Aya

Aya

Book - 2007
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Baker & Taylor
A fictional memoir of nineteen-year-old Aya, her easy-going friends Adjoua and Bintou, and their meddling neighbors and relatives, all caught up in the simple pleasures of everyday life in Yop City.

McMillan Palgrave
"That's what I wanted to show in Aya: an Africa without the . . . war and famine, an Africa that endures despite everything because, as we say back home, life goes on." --Marguerite Abouet

Ivory Coast, 1978. Family and friends gather at Aya's house every evening to watch the country's first television ad campaign promoting the fortifying effects of Solibra, "the strong man's beer." It's a golden time, and the nation, too--an oasis of affluence and stability in West Africa--seems fueled by something wondrous.

Who's to know that the Ivorian miracle is nearing its end? In the sun-warmed streets of working-class Yopougon, aka Yop City, holidays are around the corner, the open-air bars and discos are starting to fill up, and trouble of a different kind is about to raise eyebrows. At night, an empty table in the market square under the stars is all the privacy young lovers can hope for, and what happens there is soon everybody's business.

Aya tells the story of its nineteen-year-old heroine, the studious and clear-sighted Aya, her easygoing friends Adjoua and Bintou, and their meddling relatives and neighbors. It's a breezy and wryly funny account of the desire for joy and freedom, and of the simple pleasures and private troubles of everyday life in Yop City. An unpretentious and gently humorous story of an Africa we rarely see-spirited, hopeful, and resilient--Aya won the 2006 award for Best First Album at the Angoulême International Comics Festival. Clément Oubrerie's warm colors and energetic, playful lines connect expressively with Marguerite Abouet's vibrant writing.


Holtzbrinck
“That’s what I wanted to show in Aya: an Africa without the . . . war and famine, an Africa that endures despite everything because, as we say back home, life goes on.” —Marguerite Abouet

Ivory Coast, 1978. Family and friends gather at Aya’s house every evening to watch the country’s first television ad campaign promoting the fortifying effects of Solibra, “the strong man’s beer.” It’s a golden time, and the nation, too—an oasis of affluence and stability in West Africa—seems fueled by something wondrous.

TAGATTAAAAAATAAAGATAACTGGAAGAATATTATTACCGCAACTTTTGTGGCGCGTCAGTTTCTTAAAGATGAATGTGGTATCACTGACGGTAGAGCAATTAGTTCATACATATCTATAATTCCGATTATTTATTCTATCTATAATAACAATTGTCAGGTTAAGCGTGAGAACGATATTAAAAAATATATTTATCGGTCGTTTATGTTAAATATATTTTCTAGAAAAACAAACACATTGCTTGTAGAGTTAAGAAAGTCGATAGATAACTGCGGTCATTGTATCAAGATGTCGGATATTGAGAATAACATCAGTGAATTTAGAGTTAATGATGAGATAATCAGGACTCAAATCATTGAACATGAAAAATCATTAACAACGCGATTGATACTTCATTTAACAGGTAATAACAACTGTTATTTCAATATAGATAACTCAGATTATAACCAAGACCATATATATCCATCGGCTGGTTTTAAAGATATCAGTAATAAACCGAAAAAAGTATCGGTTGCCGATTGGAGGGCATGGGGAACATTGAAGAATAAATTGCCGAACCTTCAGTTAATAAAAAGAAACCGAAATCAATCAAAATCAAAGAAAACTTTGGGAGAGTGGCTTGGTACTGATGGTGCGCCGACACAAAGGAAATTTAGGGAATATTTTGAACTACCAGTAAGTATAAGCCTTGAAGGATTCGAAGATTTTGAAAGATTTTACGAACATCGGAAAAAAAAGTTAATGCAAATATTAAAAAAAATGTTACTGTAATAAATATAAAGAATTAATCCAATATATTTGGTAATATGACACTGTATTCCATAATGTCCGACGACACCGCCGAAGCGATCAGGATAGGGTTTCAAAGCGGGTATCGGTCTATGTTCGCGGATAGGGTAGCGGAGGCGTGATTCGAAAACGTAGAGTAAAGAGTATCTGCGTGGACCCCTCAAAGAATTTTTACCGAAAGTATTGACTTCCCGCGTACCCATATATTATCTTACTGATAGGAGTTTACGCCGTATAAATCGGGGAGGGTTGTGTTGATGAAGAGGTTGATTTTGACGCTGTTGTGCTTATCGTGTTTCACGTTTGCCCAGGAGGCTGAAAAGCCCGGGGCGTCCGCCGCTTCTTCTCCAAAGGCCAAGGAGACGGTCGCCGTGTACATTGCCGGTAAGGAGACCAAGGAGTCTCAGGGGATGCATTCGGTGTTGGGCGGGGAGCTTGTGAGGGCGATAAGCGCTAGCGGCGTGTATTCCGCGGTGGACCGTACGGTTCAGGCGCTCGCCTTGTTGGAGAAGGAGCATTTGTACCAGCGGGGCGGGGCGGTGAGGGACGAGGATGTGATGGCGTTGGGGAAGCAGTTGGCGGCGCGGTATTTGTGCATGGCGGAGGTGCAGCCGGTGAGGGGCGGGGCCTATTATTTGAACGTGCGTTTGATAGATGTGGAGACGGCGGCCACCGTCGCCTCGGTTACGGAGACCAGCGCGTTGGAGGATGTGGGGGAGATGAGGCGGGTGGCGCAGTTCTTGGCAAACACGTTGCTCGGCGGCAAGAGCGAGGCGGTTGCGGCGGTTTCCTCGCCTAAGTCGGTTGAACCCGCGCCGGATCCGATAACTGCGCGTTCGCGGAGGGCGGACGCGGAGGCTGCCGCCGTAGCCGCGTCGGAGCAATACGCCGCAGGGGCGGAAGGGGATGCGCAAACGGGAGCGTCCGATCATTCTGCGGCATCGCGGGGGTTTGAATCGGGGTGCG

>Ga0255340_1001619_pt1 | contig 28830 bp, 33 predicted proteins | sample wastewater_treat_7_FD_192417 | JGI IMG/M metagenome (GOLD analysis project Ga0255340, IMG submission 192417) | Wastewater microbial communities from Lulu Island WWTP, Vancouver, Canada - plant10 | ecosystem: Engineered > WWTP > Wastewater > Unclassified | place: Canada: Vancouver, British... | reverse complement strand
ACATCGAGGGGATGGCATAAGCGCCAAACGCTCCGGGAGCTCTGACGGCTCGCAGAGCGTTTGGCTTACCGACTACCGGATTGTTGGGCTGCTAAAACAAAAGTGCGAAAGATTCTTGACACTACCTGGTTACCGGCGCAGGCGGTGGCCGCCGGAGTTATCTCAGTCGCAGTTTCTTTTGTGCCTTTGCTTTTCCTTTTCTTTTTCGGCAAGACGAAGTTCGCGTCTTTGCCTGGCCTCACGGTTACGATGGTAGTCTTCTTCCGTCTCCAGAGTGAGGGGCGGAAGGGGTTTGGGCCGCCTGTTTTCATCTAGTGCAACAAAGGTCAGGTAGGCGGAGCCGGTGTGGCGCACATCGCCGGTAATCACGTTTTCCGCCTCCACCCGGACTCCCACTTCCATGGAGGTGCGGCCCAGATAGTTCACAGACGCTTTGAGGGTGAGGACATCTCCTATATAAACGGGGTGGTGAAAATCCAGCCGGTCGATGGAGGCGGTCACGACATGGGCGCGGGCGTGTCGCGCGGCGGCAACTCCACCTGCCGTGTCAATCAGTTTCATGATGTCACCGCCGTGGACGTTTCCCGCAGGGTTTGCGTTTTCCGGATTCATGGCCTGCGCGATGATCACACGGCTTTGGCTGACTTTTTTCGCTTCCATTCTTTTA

Who’s to know that the Ivorian miracle is nearing its end? In the sun-warmed streets of working-class Yopougon, aka Yop City, holidays are around the corner, the open-air bars and discos are starting to fill up, and trouble of a different kind is about to raise eyebrows. At night, an empty table in the market square under the stars is all the privacy young lovers can hope for, and what happens there is soon everybody’s business.

Aya tells the story of its nineteen-year-old heroine, the studious and clear-sighted Aya, her easygoing friends Adjoua and Bintou, and their meddling relatives and neighbors. It’s a breezy and wryly funny account of the desire for joy and freedom, and of the simple pleasures and private troubles of everyday life in Yop City. An unpretentious and gently humorous story of an Africa we rarely see–spirited, hopeful, and resilient—Aya won the 2006 award for Best First Album at the Angoulême International Comics Festival. Clément Oubrerie’s warm colors and energetic, playful lines connect expressively with Marguerite Abouet’s vibrant writing.


Baker
& Taylor

The Ivory Coast in 1978 forms the backdrop for the fictional memoir of Aya, the studious, nineteen-year-old heroine, her easy-going friends Adjoua and Bintou, and their meddling neighbors and relatives, all caught up in the simple pleasures of everyday life in Yop City.

Publisher: Montréal : Drawn & Quarterly ; New York ; Distributed in the USA and abroad by Farrar, Straus and Giroux, 2007
Edition: 1st hardcover ed
ISBN: 9781894937900
Branch Call Number: Fiction Abouet
Characteristics: 96 p. col. ill. ; 25 cm
Additional Contributors: Dascher, Helge 1965-
Oubrerie, Clément

Opinion

From Library Staff

This graphic novel tells the story of a young woman's life living on the Ivory Coast in the 1970s. It is written at a second grade reading level. (AR Book Level 2.1)

Enjoyed by Arturo at Valencia.


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